Attorney General Lynn Fitch is asking the Supreme Court to set execution dates for two men on death row.
The Thursday motions are for 55-year-old Willie Jerome Manning, who has been on death row for nearly 30 years, and 60-year-old Robert Simon Jr., who has been there for over 30 years.
Fitch’s office wants the court to set execution dates within the next 30 days.
The state’s most recent execution was last year when Thomas Loden Jr. was put to death a week and a half before Christmas.
Willie Jerome Manning was convicted of shooting Mississippi State University students Tiffany Miller and Jon Steckler in 1994.
Manning has maintained his innocence. After a direct appeal, federal court proceedings, a motion for post-conviction relief and an attempt to have the U.S. Supreme Court to hear his case, the state asked for Manning’s execution date to be reset for May 2013.
That execution was stayed, and Manning was able to file another post-conviction relief petition, including having DNA evidence tested and expert fingerprint analysis performed in the trial court, according to court records.
The attorney general’s office has asked for the stay of execution to be lifted and for the court to dismiss a second successive post-conviction relief motion so that Manning’s execution date can be set.
“Manning’s pending motion is a blatant attempt to delay his lawful execution,” the AG’s motion states.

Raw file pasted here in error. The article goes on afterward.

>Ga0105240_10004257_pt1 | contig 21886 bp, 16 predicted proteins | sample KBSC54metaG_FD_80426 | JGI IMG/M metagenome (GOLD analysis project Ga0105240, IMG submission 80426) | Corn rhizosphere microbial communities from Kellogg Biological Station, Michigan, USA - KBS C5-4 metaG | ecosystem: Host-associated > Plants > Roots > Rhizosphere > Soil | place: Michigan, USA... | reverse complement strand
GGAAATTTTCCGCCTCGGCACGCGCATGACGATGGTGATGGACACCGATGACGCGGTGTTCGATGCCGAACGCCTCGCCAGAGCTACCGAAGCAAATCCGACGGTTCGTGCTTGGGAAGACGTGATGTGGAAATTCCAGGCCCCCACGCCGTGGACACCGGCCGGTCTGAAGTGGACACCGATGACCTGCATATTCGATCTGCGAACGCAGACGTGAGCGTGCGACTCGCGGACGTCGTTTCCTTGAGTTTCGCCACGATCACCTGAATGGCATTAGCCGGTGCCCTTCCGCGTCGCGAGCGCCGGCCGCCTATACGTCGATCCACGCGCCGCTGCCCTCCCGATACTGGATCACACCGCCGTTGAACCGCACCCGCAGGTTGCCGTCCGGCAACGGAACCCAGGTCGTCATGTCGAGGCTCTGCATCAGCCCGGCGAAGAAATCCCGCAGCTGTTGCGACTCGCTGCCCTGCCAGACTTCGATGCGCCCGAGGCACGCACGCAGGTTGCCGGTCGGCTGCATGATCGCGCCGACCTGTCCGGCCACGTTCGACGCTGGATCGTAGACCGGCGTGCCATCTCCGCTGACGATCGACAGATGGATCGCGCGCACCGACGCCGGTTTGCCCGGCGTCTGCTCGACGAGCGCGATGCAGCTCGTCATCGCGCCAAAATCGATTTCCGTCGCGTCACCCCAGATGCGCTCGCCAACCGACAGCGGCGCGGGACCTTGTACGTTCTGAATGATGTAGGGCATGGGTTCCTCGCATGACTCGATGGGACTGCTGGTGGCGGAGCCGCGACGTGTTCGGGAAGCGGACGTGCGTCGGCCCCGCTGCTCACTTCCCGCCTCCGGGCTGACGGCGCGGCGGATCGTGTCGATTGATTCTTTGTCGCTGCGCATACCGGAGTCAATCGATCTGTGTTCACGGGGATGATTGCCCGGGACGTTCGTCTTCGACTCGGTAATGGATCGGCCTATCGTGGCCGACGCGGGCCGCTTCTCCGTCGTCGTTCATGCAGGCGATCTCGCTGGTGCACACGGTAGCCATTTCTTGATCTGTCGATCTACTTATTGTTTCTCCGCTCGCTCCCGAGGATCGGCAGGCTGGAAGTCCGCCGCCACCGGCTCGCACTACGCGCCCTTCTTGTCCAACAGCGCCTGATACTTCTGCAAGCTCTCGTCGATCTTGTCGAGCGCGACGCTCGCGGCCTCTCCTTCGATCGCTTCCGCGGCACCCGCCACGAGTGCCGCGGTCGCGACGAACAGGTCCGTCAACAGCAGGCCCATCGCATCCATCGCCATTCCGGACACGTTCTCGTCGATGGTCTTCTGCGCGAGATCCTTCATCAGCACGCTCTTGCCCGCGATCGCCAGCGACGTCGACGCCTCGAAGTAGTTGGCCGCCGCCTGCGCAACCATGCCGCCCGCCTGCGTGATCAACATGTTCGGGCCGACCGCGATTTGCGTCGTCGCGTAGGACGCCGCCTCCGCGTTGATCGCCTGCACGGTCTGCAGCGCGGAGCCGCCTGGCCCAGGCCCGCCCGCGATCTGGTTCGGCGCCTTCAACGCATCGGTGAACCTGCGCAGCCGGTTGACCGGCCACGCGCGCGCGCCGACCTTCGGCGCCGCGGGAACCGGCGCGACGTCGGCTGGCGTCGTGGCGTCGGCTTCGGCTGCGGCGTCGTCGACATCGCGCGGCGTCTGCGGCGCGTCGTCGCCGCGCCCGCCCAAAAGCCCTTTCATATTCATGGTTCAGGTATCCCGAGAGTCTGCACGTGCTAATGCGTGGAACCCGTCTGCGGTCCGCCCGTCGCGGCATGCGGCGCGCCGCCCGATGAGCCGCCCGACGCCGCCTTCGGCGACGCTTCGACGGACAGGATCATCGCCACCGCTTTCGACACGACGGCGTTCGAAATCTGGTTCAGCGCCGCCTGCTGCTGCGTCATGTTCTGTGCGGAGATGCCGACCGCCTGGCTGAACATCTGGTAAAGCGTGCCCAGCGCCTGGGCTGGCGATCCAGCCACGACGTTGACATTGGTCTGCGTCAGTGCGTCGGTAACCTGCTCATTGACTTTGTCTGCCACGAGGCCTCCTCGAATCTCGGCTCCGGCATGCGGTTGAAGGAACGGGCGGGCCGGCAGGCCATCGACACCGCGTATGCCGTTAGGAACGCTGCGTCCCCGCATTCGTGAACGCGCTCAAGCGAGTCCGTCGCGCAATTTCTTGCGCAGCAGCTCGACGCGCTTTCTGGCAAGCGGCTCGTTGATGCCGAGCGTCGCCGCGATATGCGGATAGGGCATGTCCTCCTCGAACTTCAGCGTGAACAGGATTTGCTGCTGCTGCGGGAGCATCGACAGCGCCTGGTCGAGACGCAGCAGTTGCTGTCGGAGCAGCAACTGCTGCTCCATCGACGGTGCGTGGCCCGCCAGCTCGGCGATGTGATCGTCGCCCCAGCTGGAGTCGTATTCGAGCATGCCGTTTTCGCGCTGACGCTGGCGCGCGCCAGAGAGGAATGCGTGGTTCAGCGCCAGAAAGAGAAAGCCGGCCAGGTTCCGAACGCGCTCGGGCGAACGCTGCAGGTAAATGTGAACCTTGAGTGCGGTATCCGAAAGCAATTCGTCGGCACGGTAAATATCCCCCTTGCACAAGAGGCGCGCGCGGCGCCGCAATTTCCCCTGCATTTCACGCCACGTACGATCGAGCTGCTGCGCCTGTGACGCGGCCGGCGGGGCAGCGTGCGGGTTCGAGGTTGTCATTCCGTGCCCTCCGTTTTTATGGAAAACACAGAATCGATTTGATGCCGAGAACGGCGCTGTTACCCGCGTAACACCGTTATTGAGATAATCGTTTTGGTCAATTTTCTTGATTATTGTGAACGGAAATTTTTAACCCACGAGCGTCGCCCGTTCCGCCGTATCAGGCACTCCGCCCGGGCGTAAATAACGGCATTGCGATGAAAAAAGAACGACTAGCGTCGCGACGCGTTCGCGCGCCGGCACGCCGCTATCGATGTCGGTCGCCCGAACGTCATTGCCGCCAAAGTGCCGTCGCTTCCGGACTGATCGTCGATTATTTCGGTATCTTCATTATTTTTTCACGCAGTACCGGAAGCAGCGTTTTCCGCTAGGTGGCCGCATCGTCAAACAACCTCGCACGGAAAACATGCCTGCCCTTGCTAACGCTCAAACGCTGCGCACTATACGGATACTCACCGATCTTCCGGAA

Manning’s second motion for post-conviction relief, filed in September, argues that the state pursued a weak case with no DNA or physical evidence to link him to the murders.
The Office of Post-Conviction Counsel, which represents Manning, said in a Friday statement that the state hasn’t resonded to the petition or considered the evidence.
“Executions are not the place to act first and ask questions later,” the office said in a statement.
The limited evidence had deteriorated, scientific developments have undermined previous analysis and identification used in the case and key witnesses have admitted that their testimony was fabricated in exchange for favorable treatment from the state, according to the statement.
“The brutal murders of these two young people were tragic. Their families deserve justice,” the office said in its statement. “However, a death sentence based on false forensic evidence and fabricated witness testimony is not justice.”
Manning has already been exonerated in another double murder case.
In 1993, he was accused of killing 90-year old Alberta Jordan and her 60-year-old daughter Emmoline Jimmerson in their Starkville apartment, and convicted for their murders in 1996. Manning was simultaneously fighting convictions in this case and the murders of the MSU students.
The Mississippi Supreme Court ordered a new trial in the case, and the Oktibbeha County District Attorney dismissed the charges, according to the National Registry of Exonerations.
Robert Simon Jr. was convicted with co-defendant Anthony Carr, who is also on death row, of murdering a Quitman County family in 1990: Parents Carl and Bobbie Jo and their children, 12-year-old Gregory and 9-year-old Charlotte.
Simon and Carr broke into the home, shot the family and set the residence on fire. Simon was separately convicted for the murder, kidnapping and sexual battery of Charlotte.
He had been scheduled to be executed in May 2011, but a federal appeals court ordered a stay to evaluate a claim that he was mentally incompetent due to a brain injury from a fall and resulting memory loss, according to court records. The court rejected Simon’s claim.
The U.S. Supreme Court ruled that those who are mentally disabled can’t be executed, but across the country those with an intellectual disability remain in prison or are put to death due to the action states have taken to define intellectual disability and set requirements, according to the Death Penalty Information Center.